Mrs. Iris Robinson: To ask the Secretary of State for Northern Ireland what targets have been set for (a) assessment and (b) treatment for breast cancer in Northern Ireland. [1443]

Mr. Woodward: In Northern Ireland, patients with suspected breast cancer are expected to be assessed by a specialist within two weeks of urgent referral by their GP. This two-week target for breast cancer patients has been in place since 1 August 2000. There are no formal targets for treatment time, but on the basis of the latest available information the vast majority of breast cancer patients receive treatment within six weeks of their diagnosis.

The Regional Cancer Services Framework is considering waiting times for cancer patients and is developing recommendations, which aim to improve the treatment and care for all people with cancer.

British-Irish Summit

Lady Hermon: To ask the Secretary of State for Northern Ireland if he will make a statement on the outcome of the seventh British-Irish summit held on the Isle of Man on 20 May. [2194]

Angela E. Smith: My right hon. Friend the Secretary of State for Northern Ireland was very pleased, so early in his new role, to have the opportunity to meet the Taoiseach and the Heads of the other BIC Administrations. They considered the subject of
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Telemedicine and its potential to assist in the delivery of health and social care across all member administrations.

The summit was highly successful and a copy of the official communique" detailing the discussions which occurred at the meeting has been placed in the Library of the House. It is also available at the following website address;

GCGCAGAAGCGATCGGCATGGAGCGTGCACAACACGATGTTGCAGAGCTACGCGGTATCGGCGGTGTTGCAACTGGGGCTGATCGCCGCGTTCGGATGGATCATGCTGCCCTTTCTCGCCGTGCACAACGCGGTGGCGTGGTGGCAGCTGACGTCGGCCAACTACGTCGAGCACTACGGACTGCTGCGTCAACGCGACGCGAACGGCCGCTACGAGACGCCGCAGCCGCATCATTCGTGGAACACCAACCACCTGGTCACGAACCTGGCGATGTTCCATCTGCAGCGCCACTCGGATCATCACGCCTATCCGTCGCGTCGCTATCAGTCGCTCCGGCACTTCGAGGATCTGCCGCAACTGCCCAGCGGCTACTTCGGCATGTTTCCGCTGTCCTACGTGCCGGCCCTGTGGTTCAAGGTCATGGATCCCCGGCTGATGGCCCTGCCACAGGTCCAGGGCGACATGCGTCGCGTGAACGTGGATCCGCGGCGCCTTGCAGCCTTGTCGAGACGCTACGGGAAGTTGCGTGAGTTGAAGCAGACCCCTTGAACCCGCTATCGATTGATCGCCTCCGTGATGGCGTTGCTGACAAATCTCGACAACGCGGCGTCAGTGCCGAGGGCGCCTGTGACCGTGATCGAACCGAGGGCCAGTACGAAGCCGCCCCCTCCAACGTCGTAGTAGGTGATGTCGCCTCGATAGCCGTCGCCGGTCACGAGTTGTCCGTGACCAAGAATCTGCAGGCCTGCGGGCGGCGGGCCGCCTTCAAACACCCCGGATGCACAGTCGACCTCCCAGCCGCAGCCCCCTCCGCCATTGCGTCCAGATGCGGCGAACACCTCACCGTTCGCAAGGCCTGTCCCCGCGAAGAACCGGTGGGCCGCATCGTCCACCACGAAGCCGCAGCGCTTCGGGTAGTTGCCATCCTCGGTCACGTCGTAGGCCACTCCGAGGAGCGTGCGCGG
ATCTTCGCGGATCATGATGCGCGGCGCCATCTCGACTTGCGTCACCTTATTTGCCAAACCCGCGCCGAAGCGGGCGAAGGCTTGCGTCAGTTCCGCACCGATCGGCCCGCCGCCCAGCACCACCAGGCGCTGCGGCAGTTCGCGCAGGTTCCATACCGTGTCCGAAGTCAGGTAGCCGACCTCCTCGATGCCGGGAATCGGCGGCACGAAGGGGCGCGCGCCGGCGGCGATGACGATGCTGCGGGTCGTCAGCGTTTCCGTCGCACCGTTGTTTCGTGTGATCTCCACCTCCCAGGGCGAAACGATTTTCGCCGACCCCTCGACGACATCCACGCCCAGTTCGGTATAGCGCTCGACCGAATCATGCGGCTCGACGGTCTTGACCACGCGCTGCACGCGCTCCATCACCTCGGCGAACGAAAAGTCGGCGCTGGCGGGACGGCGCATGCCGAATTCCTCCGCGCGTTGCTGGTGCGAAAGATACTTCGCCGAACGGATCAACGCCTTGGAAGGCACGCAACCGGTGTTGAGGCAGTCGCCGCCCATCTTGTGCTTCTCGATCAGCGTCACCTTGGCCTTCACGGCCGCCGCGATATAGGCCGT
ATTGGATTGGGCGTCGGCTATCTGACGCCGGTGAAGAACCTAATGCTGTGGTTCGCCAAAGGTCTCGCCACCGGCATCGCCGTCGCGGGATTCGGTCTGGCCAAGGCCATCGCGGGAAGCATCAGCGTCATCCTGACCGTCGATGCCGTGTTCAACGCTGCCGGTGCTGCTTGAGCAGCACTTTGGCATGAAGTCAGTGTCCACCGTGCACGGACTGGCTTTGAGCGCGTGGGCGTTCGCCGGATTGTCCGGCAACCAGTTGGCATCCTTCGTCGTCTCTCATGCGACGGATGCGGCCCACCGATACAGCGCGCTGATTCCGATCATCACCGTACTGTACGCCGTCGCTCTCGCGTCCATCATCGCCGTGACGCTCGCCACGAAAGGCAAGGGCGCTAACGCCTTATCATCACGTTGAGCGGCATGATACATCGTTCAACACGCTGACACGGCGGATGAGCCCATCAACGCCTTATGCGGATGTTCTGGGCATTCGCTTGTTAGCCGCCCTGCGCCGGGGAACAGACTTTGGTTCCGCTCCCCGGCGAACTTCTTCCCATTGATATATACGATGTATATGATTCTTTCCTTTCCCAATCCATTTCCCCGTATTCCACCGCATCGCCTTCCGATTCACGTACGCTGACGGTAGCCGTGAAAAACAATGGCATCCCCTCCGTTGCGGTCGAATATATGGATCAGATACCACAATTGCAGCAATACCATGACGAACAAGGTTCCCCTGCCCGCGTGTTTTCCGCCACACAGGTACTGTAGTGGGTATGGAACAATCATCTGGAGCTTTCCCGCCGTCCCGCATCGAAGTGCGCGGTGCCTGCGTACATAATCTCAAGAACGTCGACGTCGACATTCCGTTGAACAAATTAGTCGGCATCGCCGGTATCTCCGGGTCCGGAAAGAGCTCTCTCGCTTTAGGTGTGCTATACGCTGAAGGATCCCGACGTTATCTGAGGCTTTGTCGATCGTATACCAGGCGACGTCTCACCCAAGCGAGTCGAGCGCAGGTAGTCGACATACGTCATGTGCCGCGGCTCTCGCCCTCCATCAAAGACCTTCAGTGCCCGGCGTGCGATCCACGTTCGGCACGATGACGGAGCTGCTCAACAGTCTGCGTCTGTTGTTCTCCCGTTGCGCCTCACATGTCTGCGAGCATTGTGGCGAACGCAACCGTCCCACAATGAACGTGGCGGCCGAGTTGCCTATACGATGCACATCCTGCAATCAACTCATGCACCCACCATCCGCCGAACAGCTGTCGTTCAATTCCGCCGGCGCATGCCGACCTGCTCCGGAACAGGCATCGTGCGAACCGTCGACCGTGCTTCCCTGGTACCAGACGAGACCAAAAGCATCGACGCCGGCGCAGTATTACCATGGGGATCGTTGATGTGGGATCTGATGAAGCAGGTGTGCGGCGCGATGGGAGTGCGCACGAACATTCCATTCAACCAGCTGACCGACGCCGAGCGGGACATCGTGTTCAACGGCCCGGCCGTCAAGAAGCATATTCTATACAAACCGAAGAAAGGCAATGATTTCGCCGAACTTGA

Cardiac Surgery

Mrs. Iris Robinson: To ask the Secretary of State for Northern Ireland how many patients from Northern Ireland had cardiac surgery performed outside the Province in each of the last five years. [1426]

Mr. Woodward: The number of patients from Northern Ireland who had cardiac surgery performed outside the Province in each of the last five years is detailed in the following table.
Number of patients treated outside Northern Ireland

1. Figures are not available for 1999–2000 or 2000–01.
2. Figures relate to patients whose treatment was purchased by Health and Social Services Boards.

Civil Servants

Mrs. Iris Robinson: To ask the Secretary of State for Northern Ireland how many people are employed within the Department of Health, Social Services and Public Safety in Northern Ireland, broken down by area of responsibility. [1422]

Mr. Woodward: The total number of staff employed by the Department, including Health Estates Agency is 1,037. A table showing the breakdown of staff, per area of responsibility, is as follows.
Staff in post at 25 May 2005

Head of groupArea of responsibilityNumber of staff
Permanent SecretaryOffice of the Permanent Secretary13
Deputy Secretary, Resources and Performance Management GroupInternal Audit Hyponatraemia Inquiry18
Personnel and Corporate Services141
Information and Analysis26
Planning and Performance Management27
Deputy Secretary, Strategic Planning and Modernisation Group2
Modernisation Directorate18
Regional Strategy and Public Safety Directorate30
Human Resources72
Directorate of Information Systems202
Deputy Secretary, Primary, Secondary and Community Care Group2
Primary Care29
Secondary Care22
Mental Health and Disability Services24
Family and Elderly Care Directorate27
Chief Medical OfficerMedical and Allied Services26
Public Health1
Health Services1
Health Development35
Medical Support Services4
Occupational Health Service29
Specific Services4
Employment Medical Advice1
Workforce Acute Services1
Chief Nursing OfficerNursing and Midwifery Advisory Group12
Social Services InspectorateSocial Services Inspectorate22
Chief Dental OfficerDental Services Group9
Chief Pharmaceutical OfficerPharmaceutical Advice and Services Group11
Chief Executive, Health Estates AgencyChief Executive and Corporate Services17
Estate Development82
Estate Policy38
Mental Health Commission10
Seconded Officers2